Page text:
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Deriving Forest Harvesting Machine Productivity from Positional DataAuthor(s): T.P. McDonald; S.E. Taylor; R.B. Rummer
Source: Presented at the 2000 ASAE Annual International Meeting, Paper No. 005011, ASAE
Publication Series: Miscellaneous Publication
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DescriptionAutomated production study systems will provide researchers a valuable tool for developing cost and impact models of forest operations under a wide range of conditions, making the development of true planning tools for tailoring logging systems to a particular site a reality. An automated time study system for skidders was developed, and in this study application of the system was compared to clock measurements on two skidders. Results showed that the system worked well in both gross and elemental time study, but that there were unexplained differences in some time elements, especially grappling times. Application of the system was somewhat complicated, and required knowledge of the site that could not be obtained before logging began, making the automated system more useful as a post-processing, rather than a realtime, monitoring tool.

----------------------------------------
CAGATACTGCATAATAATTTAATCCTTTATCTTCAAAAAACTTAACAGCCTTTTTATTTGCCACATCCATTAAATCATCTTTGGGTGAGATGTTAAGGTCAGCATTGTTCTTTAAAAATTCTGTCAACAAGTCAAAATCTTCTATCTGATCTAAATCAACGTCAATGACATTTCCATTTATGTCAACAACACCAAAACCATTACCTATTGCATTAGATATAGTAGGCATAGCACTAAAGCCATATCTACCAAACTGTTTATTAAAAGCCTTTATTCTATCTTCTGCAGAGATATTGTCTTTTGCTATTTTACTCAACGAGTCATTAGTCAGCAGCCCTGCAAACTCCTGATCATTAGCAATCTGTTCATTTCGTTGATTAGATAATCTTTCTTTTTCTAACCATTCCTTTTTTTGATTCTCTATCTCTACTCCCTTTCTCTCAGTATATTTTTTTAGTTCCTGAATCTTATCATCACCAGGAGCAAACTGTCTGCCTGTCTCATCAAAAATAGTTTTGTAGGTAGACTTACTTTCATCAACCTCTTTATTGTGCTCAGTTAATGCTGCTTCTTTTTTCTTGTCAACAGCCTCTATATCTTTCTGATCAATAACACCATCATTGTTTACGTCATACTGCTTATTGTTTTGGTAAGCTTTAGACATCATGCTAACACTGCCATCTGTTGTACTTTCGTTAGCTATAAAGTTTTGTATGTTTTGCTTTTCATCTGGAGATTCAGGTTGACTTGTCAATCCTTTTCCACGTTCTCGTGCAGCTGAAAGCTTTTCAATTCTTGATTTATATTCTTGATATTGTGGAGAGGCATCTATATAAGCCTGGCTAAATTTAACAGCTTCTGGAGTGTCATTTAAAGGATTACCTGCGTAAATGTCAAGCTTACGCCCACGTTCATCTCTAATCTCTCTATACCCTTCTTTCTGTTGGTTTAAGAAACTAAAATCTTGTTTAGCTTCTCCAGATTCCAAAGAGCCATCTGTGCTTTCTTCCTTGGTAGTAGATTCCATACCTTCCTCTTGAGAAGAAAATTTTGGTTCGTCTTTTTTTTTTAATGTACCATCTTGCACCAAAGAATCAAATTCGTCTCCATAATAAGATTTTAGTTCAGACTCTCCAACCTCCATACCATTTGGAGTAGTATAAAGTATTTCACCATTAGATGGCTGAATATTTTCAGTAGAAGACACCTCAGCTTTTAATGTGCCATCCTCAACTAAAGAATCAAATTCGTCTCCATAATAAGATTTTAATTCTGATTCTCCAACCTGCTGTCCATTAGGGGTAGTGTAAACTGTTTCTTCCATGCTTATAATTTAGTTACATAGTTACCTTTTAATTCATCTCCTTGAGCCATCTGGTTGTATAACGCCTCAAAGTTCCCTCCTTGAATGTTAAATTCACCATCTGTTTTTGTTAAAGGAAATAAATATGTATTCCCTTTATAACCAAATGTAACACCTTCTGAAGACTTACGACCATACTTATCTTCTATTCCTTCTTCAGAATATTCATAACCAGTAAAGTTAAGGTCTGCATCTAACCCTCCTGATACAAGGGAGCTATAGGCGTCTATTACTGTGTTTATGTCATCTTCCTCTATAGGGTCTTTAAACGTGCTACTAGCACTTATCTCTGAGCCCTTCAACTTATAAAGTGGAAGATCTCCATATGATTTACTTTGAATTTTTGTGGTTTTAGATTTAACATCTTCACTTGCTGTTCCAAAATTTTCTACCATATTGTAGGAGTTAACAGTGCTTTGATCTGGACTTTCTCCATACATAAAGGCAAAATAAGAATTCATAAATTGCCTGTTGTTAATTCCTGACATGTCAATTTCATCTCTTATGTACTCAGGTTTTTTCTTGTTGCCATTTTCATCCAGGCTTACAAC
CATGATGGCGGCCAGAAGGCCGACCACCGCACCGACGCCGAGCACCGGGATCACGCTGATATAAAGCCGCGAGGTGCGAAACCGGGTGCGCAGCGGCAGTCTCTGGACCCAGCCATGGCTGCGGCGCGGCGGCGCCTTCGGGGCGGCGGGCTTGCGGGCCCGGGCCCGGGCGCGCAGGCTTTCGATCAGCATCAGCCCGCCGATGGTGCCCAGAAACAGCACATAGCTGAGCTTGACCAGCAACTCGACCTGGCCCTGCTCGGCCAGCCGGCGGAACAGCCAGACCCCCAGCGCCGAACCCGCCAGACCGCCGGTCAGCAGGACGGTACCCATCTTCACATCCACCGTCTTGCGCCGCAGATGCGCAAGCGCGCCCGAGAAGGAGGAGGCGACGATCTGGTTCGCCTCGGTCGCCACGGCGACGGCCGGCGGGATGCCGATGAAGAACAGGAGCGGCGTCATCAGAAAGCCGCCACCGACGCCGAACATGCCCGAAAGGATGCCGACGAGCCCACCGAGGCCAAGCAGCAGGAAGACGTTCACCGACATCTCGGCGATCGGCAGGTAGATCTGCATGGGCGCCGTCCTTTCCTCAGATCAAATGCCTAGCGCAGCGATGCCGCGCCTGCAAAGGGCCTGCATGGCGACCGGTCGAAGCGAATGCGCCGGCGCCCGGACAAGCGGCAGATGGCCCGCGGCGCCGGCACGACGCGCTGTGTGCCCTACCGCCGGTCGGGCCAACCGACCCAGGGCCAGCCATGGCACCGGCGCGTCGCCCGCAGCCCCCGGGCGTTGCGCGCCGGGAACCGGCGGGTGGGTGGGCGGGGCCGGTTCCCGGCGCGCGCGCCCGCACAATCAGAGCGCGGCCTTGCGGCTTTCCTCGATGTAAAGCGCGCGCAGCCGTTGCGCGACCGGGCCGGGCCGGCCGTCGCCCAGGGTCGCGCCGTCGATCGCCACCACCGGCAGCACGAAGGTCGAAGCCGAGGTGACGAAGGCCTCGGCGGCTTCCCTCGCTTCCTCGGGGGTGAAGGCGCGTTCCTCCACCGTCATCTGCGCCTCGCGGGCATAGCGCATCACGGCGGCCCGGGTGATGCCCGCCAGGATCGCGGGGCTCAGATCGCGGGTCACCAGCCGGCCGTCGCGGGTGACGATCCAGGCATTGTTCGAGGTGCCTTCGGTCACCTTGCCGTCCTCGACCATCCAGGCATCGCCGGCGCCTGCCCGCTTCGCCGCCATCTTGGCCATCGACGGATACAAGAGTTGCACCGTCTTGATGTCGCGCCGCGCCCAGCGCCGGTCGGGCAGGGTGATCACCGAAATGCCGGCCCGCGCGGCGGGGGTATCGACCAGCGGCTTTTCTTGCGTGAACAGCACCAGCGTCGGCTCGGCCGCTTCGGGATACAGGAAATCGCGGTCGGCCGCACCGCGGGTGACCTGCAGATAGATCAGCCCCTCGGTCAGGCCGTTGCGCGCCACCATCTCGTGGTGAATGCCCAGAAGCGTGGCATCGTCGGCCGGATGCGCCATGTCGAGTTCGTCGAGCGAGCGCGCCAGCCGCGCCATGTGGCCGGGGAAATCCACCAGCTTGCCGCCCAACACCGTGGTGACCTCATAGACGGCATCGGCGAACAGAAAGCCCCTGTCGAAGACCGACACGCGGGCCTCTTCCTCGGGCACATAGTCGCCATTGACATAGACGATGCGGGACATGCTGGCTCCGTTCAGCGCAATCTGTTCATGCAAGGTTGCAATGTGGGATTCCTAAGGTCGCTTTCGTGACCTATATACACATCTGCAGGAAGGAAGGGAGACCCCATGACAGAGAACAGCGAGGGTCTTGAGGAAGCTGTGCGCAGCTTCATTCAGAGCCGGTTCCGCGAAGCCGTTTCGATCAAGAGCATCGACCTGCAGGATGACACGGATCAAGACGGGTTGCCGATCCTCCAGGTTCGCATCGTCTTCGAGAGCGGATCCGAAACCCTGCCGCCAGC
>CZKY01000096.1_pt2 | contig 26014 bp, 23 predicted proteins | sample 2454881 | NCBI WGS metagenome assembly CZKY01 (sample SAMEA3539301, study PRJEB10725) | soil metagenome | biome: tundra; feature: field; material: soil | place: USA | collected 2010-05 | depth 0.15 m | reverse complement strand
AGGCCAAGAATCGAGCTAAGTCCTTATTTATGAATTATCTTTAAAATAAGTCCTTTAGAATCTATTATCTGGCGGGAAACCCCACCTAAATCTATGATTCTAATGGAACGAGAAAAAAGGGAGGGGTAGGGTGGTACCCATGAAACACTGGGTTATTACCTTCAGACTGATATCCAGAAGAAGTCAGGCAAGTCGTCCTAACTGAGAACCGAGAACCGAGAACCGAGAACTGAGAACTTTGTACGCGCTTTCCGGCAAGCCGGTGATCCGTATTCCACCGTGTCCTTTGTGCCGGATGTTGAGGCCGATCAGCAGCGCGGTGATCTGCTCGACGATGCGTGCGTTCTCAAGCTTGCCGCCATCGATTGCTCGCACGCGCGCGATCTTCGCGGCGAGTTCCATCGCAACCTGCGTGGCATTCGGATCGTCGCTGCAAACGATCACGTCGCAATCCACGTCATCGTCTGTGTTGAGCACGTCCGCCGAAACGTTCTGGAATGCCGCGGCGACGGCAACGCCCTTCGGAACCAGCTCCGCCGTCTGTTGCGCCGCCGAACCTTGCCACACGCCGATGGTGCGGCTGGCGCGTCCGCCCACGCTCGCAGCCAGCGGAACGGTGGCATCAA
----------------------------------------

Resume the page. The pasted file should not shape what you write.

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CitationMcDonald, T.P.; Taylor, S.E.; Rummer, R.B. 2000. Deriving Forest Harvesting Machine Productivity from Positional Data. Presented at the 2000 ASAE Annual International Meeting, Paper No. 005011, ASAE
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